Into the Wild American West: Genoa, Nevada

Genoa Nevada USA

Named after Genoa, Italy, but pronounced juh-NO-ah, unlike its Italian namesake, the Nevadan town of Genoa epitomizes the American West. Founded in 1851, Genoa is Nevada’s oldest settlement, and it has the distinction of having had Nevada’s first court, hotel, newspaper, and even its first ‘thirst parlor.’

Like nearby Virginia City, which offers similar wild west charm, Genoa, Nevada has also played host to famous personalities such as Mark Twain. Twain is said to have thrown back a drink in Genoa’s thirst parlor, an establishment which is still in operation today. In more recent times, the town served as the set for the film, Misery.

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A Day at the Virginia City Camel & Ostrich Races

 

Each September, camels, ostriches, and jockeys from around the world converge on Virginia City, Nevada for the former mining town’s International Camel & Ostrich Races. We attended the quirky event last year, and it’s taking place again this weekend for the 54th time.

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The Laughing, Wild Horse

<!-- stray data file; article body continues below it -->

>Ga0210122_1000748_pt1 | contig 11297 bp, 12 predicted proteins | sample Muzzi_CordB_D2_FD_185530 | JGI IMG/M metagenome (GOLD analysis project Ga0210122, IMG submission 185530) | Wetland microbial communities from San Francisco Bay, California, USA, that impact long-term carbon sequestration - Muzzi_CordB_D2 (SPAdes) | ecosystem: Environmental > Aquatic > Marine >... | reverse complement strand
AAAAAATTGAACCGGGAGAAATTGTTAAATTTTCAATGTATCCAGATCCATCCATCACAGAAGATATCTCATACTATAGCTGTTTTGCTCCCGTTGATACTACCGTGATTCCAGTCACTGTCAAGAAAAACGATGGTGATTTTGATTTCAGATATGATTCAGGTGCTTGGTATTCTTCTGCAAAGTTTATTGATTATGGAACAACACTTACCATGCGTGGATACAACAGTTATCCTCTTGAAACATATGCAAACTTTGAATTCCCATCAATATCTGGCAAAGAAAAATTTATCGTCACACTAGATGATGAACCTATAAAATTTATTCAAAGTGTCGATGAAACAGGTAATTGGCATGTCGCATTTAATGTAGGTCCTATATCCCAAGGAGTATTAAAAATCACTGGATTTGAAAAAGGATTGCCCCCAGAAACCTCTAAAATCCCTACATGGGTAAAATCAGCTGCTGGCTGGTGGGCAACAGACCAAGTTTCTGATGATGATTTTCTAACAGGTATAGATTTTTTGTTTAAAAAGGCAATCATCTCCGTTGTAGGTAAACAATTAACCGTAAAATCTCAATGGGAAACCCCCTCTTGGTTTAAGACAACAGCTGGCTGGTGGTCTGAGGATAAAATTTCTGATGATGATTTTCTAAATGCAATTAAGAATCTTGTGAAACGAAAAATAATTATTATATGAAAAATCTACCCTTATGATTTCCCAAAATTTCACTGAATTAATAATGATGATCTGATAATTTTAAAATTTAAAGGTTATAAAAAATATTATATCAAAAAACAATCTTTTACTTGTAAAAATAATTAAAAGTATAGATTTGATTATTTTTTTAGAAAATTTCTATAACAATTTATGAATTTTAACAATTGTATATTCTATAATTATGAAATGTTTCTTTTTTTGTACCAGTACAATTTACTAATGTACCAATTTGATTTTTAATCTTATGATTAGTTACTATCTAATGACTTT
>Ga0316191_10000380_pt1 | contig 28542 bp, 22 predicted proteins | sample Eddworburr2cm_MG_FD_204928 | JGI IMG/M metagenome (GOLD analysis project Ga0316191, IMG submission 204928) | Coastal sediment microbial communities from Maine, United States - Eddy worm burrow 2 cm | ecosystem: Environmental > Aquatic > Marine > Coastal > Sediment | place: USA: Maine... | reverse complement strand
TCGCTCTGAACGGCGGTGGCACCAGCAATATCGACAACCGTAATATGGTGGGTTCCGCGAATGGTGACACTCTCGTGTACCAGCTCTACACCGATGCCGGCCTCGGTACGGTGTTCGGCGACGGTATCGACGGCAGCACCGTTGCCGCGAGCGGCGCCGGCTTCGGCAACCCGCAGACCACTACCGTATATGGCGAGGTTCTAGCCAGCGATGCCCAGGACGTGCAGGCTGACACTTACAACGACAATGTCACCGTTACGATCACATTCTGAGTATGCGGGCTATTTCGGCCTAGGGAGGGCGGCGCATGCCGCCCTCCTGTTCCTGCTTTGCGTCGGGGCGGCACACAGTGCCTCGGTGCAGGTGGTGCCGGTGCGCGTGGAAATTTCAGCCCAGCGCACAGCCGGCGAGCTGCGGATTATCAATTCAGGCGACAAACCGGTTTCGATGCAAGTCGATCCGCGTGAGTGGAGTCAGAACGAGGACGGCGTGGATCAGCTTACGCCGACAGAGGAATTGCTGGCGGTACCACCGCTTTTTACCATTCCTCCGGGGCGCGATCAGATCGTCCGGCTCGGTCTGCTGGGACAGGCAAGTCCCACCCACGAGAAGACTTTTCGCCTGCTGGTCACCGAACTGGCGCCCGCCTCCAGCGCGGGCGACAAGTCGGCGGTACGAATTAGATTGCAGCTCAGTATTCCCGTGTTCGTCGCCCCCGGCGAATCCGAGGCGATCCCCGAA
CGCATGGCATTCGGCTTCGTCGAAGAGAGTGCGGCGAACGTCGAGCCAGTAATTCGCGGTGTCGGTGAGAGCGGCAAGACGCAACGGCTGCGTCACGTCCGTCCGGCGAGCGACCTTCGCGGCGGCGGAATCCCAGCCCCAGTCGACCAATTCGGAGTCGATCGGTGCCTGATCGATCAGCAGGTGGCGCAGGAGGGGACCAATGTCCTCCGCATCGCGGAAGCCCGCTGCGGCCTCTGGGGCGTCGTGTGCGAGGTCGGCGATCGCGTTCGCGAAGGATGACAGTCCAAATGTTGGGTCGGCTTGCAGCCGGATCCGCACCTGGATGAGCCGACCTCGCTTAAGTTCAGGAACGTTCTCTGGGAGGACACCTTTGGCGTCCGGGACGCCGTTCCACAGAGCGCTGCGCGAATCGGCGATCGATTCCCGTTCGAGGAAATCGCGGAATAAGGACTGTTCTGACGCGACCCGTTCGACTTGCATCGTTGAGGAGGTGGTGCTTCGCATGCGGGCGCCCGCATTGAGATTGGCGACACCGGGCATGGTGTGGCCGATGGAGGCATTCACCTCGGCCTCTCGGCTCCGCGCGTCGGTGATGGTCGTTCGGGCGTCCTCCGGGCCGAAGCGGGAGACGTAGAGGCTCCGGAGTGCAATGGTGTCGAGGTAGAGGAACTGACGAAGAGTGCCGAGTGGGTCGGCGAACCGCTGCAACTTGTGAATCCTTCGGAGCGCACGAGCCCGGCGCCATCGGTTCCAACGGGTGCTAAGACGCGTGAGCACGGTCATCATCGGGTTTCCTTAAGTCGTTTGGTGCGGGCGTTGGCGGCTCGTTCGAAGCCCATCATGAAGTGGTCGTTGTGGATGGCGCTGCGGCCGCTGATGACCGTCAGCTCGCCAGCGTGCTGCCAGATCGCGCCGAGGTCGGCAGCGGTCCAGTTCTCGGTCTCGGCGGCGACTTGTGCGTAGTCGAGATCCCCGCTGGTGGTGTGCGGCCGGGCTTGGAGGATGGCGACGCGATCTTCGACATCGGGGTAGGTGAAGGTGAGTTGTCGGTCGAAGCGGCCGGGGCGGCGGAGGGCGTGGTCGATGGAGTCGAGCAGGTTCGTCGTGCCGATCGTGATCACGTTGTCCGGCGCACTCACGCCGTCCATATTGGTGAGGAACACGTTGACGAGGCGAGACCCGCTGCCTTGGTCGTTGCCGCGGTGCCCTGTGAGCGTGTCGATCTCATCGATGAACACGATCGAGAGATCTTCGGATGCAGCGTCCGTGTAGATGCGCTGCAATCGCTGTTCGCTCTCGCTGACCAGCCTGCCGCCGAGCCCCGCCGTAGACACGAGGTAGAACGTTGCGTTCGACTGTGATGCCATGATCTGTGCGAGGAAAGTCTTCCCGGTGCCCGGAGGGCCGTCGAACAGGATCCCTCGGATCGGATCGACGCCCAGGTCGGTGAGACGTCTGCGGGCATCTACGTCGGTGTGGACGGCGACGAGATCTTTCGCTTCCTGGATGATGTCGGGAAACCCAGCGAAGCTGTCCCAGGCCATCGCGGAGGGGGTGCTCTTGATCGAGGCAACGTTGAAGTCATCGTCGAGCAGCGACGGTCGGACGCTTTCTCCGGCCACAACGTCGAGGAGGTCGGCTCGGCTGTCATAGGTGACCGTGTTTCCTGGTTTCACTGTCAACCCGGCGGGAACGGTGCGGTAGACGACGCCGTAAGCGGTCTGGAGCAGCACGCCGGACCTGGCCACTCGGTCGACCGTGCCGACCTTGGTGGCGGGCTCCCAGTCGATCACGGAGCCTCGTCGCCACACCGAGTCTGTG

Horse colt and adult

Since I have grown up in a part of the United States that is very different from the high desert of Nevada, it’s been a joy to observe the flora and the fauna unique to the rugged American West. From geckos, coyotes and snakes, to sagebrush, tumbleweed and saffron-colored rabbit brush, I’ve emitted many squeals of delight these past months while touring the region. It has been the herds of stunning, wild horses that have most effectively captured my attention though!

In this photo series, a young colt tries his best to appear poised and proper, but soon, he erupts into what looks like mischievous laughter. In classic form, the elder horse remains stoic, not even knowing what the junior horse is doing behind his back.

Horse colt and adult

Horse colt and adult

Horse colt and adult

The Glorious Grand Canyon

What special hours we spent walking around the south rim of the Grand Canyon earlier this week! I shall always remember the sight of the birds regally soaring a mile above the canyon’s floor and the thrill on visitors’ faces as they glimpsed the canyon for the first time. It’s hard to believe that there is so much life to be found among this rugged yet peaceful landscape.

We reluctantly left the Grand Canyon after having only casually strolled there, but the next time we visit, we are determined to hike all the way to the canyon’s floor.

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